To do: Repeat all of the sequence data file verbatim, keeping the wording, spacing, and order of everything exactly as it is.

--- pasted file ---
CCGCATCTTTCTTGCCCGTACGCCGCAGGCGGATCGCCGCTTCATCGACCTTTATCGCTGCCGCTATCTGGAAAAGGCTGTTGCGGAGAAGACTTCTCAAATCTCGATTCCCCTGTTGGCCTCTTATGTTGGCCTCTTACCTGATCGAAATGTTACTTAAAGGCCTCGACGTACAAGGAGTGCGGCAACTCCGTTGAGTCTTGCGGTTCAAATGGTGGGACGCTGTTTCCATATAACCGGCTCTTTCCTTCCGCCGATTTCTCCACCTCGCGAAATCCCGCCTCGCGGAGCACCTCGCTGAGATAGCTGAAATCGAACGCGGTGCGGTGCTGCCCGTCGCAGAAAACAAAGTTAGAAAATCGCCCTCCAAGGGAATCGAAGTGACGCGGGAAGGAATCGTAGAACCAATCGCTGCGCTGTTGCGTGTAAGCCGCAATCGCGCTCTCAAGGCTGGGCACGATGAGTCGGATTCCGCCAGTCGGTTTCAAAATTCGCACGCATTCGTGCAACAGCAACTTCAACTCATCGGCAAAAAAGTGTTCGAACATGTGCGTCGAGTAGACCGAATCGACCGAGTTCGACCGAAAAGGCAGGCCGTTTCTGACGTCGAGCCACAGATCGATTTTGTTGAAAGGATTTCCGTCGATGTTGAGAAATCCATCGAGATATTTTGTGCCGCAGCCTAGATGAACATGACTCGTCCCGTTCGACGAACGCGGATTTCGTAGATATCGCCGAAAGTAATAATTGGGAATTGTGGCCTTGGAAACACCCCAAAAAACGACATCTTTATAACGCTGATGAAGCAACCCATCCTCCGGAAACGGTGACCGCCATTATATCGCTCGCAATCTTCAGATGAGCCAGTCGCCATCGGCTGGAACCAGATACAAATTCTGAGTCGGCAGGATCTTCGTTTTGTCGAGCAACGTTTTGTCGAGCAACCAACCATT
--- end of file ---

CCGCATCTTTCTTGCCCGTACGCCGCAGGCGGATCGCCGCTTCATCGACCTTTATCGCTGCCGCTATCTGGAAAAGGCTGTTGCGGAGAAGACTTCTCAAATCTCGATTCCCCTGTTGGCCTCTTATGTTGGCCTCTTACCTGATCGAAATGTTACTTAAAGGCCTCGACGTACAAGGAGTGCGGCAACTCCGTTGAGTCTTGCGGTTCAAATGGTGGGACGCTGTTTCCATATAACCGGCTCTTTCCTTCCGCCGATTTCTCCACCTCGCGAAATCCCGCCTCGCGGAGCACCTCGCTGAGATAGCTGAAATCGAACGCGGTGCGGTGCTGCCCGTCGCAGAAAACAAAGTTAGAAAATCGCCCTCCAAGGGAATCGAAGTGACGCGGGAAGGAATCGTAGAACCAATCGCTGCGCTGTTGCGTGTAAGCCGCAATCGCGCTCTCAAGGCTGGGCACGATGAGTCGGATTCCGCCAGTCGGTTTCAAAATTCGCACGCATTCGTGCAACAGCAACTTCAACTCATCGGCAAAAAAGTGTTCGAACATGTGCGTCGAGTAGACCGAATCGACCGAGTTCGACCGAAAAGGCAGGCCGTTTCTGACGTCGAGCCACAGATCGATTTTGTTGAAAGGATTTCCGTCGATGTTGAGAAATCCATCGAGATATTTTGTGCCGCAGCCTAGATGAACATGACTCGTCCCGTTCGACGAACGCGGATTTCGTAGATATCGCCGAAAGTAATAATTGGGAATTGTGGCCTTGGAAACACCCCAAAAAACGACATCTTTATAACGCTGATGAAGCAACCCATCCTCCGGAAACGGTGACCGCCATTATATCGCTCGCAATCTTCAGATGAGCCAGTCGCCATCGGCTGGAACCAGATACAAATTCTGAGTCGGCAGGATCTTCGTTTTGTCGAGCAACGTTTTGTCGAGCAACCAACCATT